Baz Luhrmann’s ELVIS Movie

Jul 10, 2022

The ELVIS movie review you didn’t ask for: Despite telling myself I wasn’t going to see it, Sally Jo and I went to go see the new Baz Luhrmann Elvis biopic movie today. Here are my thoughts on this ambitious, expensive-looking movie, and just remember—I’m a singular person, these are merely my personal opinions.

I was surprised at how much I liked the movie. I went in the theater fully prepared to hate it. I am a huge, perhaps obsessive, fan of Elvis Presley’s music, and I was convinced that the film’s portrayal would be flawed. I was pleasantly surprised. I have argued for years that Elvis was a sympathetic character, as much a victim as he was a success (my rebuttal to those people who put Elvis down, make fun of him for getting fat, doing dumb things with his money, etc. has always been “Look, you take a poor hillbilly kid out of some housing projects in Memphis and give him millions of dollars with no guidance or proper legal advice—what do you THINK was gonna happen?”). I thought that the human portrayal of Elvis was very well done, you really felt sorry for him by the end of the movie, trapped in a lifestyle he could not leave like an animal trapped in a cage.

Austin Butler was freakishly good in the role, I thought. They couldn’t have found a better actor. I thought Tom Hanks role as Colonel Tom Parker was a bit unbelievable—the entire length of the movie I never actually saw Colonel Tom Parker, I just saw Tom Hanks wearing a fat suit—but I was happy that the Colonel was finally portrayed as the carnival show swindler and cheat that he really was. The screenplay was effective in that regard, and it was kind of a masterful angle on the Elvis story, told through the Colonel’s creepy, voyeuristic, uncaring voice. Oh, and my buddy Jon Flynn played Hank Snow’s bass player—you did good, Jon! That scene looked great—but all the 1950s scenes seemed very rushed, did anybody else think that? I know this was an editing choice by Baz Luhrmann, but these scenes were gorgeously filmed and look like they cost a LOT of money, and then they went by in 90 seconds with REALLY fast edits—so fast it made my head swim.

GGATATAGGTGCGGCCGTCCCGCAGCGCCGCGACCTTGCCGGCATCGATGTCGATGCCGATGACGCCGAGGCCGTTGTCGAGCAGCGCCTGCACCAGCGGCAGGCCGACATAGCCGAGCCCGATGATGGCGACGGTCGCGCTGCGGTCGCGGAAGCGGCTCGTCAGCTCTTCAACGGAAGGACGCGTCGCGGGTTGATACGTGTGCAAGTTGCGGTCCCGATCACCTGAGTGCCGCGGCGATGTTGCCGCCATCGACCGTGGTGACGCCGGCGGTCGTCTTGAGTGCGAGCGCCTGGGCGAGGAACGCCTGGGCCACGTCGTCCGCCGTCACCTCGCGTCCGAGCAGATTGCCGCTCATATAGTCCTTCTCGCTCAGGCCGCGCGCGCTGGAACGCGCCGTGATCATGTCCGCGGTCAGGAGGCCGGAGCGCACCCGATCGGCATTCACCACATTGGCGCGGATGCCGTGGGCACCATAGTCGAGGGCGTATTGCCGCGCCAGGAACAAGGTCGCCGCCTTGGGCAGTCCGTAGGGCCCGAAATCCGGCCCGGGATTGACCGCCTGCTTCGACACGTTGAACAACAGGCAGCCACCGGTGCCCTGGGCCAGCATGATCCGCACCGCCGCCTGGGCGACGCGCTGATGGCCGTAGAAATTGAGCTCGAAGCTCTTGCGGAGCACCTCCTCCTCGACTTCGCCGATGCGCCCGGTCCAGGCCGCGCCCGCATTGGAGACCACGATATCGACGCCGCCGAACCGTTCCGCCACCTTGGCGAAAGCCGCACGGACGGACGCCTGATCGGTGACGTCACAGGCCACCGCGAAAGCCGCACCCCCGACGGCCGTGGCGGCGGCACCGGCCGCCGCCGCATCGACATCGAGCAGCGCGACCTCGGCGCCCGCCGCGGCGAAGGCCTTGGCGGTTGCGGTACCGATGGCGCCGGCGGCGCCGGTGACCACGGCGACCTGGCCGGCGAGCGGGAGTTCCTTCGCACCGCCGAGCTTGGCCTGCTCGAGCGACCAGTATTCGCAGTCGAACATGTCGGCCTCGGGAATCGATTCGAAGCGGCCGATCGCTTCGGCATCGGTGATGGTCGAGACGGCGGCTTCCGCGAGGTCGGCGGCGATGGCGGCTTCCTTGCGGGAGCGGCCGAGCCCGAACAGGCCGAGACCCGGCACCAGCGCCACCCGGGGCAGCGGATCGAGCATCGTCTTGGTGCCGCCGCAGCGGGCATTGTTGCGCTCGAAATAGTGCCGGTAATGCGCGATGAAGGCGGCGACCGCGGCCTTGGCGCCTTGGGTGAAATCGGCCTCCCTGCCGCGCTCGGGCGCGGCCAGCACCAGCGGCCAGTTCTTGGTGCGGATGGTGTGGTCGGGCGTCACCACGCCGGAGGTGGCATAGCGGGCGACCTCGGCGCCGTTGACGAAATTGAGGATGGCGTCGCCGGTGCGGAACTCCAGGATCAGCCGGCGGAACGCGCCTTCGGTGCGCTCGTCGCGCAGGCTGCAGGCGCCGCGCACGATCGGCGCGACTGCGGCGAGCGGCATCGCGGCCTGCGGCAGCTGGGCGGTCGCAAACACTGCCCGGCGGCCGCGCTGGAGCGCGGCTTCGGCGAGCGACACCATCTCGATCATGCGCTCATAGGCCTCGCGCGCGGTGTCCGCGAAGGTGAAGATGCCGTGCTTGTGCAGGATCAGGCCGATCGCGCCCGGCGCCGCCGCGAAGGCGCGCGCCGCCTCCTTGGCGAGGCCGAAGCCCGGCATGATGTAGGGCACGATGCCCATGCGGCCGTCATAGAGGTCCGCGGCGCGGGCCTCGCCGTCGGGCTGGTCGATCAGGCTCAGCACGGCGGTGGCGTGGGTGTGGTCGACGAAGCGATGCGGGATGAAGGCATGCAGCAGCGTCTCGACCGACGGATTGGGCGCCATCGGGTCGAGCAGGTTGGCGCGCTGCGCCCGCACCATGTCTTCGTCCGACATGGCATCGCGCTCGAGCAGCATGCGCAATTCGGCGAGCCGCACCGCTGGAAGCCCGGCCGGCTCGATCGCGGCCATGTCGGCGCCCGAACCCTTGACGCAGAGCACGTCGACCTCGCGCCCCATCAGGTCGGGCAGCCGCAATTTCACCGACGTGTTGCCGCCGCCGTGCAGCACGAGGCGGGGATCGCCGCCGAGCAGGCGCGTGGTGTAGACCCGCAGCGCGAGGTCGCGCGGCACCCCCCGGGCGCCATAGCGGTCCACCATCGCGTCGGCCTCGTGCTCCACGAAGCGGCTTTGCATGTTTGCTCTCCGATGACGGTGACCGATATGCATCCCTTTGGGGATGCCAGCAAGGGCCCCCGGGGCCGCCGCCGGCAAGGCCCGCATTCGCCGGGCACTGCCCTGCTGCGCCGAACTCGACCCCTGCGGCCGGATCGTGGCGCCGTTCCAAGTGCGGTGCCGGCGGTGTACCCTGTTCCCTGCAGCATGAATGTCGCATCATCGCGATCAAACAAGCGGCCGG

There were factual errors, to be sure. I could write a dissertation on the number of historical events they got wrong, or the incorrect guitars and minor prop failures. (Okay, I’ll list a couple for the guitar geeks—was that really a modern Kent Armstrong pickup on the end of the fretboard of that archtop guitar in the tent show revival scene? And was Jimmie Rodgers Snow really holding a Swedish-made Levin archtop guitar backstage at the Louisiana Hayride? TSK, TSK! FOR SHAME! I mean, somebody went to a lot of effort to get the other details right, it seems weird they let some of these other easy details slip through the continuity director/prop supervisor.) But honestly, this movie is a bit like a fairy tale, almost Disney-esque, in its treatment of Elvis’s life and career, so the factual errors didn’t really matter. They didn’t bother me.